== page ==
All of us in the coaching profession have had to confront what a player has done on a day off or on off time. In the player's mind, that is his time and it's his decision how to spend it. In the coach's mind, all time is either spent productively or unproductively. That isn't to say that all time is spent working, but that an athlete always has a vision of who he is and what he wants. Here is what Angela Duckworth wrote in Grit about pitcher Tom Seaver: "Pitching determines what I eat, when I go to bed, what I do when I'm awake. It determines how I spend my life when I'm not pitching. I pet dogs with my left hand....I eat cottage cheese instead of chocolate chip cookies." This is what we want on our teams, but the reality is, those athletes are rare.
So, back to the question of "how do I handle this athlete?" I'd ask him, what's your vision for yourself? Does it involve who you want to become as a man, a husband, a father? Does it involve your entire career as a player? Does it include your purpose and what you want to accomplish off the field? Can I help you find your vision? Can I help you begin to live in a way that supports that vision? Can you live your life with that vision in mind? Mark Spitz won 7 gold medals in the 1972 Olympics as a swimmer. Here is a quote from him about his feat.
This quote signals that his success is reliant upon his character, his work ethic, his choices and his limits. He also famously said that he was trying to live up to the responsibilities of his dream. That is the key! He understood that his vision of success was reliant upon his motivation and his self-discipline. Swimming was the sport, but his achievements were about his capabilities as a person. It's easy to say you want to be the best in the world, but doing what needs to be done to be that guy is a whole other story. The vision has to be constant. It has to be what you think of when you wake up in the morning to push you through the pain you'll face to achieve it. And yes, having a vision that requires you to give your best and most is painful.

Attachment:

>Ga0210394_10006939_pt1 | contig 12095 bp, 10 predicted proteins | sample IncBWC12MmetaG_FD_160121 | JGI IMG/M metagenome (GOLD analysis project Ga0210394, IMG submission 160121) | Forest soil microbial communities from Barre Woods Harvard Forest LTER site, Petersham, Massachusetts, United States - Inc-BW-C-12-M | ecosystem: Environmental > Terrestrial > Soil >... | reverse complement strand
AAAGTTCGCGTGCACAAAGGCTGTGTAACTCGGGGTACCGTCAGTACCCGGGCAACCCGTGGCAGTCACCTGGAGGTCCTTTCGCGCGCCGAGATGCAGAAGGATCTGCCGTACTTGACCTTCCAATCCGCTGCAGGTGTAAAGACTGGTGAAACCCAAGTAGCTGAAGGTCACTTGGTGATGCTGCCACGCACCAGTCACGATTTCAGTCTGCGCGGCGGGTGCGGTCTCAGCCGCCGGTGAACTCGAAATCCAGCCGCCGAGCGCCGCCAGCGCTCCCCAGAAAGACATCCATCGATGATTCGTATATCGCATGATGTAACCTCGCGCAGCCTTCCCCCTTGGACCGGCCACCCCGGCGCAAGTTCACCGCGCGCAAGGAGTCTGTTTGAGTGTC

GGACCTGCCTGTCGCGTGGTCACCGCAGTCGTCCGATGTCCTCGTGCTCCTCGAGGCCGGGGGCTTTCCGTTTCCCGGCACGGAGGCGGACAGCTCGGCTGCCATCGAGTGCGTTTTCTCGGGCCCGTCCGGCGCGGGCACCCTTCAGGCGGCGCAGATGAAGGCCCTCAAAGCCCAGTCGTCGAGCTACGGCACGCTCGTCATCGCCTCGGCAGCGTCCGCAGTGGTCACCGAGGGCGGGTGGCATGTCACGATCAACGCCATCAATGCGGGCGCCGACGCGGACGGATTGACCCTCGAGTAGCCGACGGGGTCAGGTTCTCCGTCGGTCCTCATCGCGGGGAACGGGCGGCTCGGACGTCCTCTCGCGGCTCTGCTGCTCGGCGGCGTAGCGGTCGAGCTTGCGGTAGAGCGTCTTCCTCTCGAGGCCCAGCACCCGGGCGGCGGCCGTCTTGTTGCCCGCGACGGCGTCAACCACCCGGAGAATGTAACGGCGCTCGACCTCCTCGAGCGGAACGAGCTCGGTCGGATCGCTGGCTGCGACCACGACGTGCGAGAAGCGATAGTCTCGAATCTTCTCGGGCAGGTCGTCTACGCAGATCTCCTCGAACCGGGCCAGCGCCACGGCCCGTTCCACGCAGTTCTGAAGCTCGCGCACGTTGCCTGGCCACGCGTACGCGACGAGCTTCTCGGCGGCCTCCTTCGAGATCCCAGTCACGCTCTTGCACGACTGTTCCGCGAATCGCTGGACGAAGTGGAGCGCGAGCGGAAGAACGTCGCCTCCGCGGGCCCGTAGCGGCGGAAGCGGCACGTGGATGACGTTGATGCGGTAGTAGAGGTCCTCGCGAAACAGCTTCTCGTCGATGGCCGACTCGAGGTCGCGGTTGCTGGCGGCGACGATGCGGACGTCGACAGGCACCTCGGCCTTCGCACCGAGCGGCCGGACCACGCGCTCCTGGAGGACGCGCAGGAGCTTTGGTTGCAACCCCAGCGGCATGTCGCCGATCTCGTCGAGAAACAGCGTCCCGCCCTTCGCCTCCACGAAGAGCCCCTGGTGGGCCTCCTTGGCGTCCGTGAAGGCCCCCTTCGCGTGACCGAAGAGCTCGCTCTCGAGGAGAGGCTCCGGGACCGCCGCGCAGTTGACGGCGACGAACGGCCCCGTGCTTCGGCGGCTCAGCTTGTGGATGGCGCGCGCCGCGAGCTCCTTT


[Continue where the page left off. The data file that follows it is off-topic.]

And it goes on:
Pain is what leads you to adjust. If you can accept defeat or failure with no pain, there would be no reason to make adjustments or work harder or smarter. Pain is what guides you to solve the problem that keeps you from achieving your vision. The pain of staying home on a Saturday night so you can give your all to a practice on Sunday morning might not seem like worthwhile pain when you're experiencing it, but it's just the type of pain that the greatest understand they need to suffer to work toward their vision. How you play in the game is usually reliant upon how you prepared in practice. How you practice is often reliant upon how you rested, fueled yourself and planned for it. What that means is, how you spend your day off or any time off is a reflection of what you visualize achieving. Odell has probably had goals in his life to get to where he is now. He is a very good receiver in the NFL. He has been paid. He gets to do things many of us envy. Perhaps that is what he wants. He could, however, find a deeper purpose and a vision of who he will be in 25 years. He could aspire to do what Jerry Rice did.
There's more to this than just the game or your legacy as an athlete. Your vision can go beyond that. I love how Dabo Swinney challenged his team AFTER they won the National Championship game this week. Here is Jon Gordon's tweet about it. Jon was in the locker room listening. Dabo is a leader who found a way to get his guys to share his vision that Clemson could be the best and then act in ways that supported that vision. However, Dabo clearly wants more. He simply wants his guys to be the best they can be in life, too!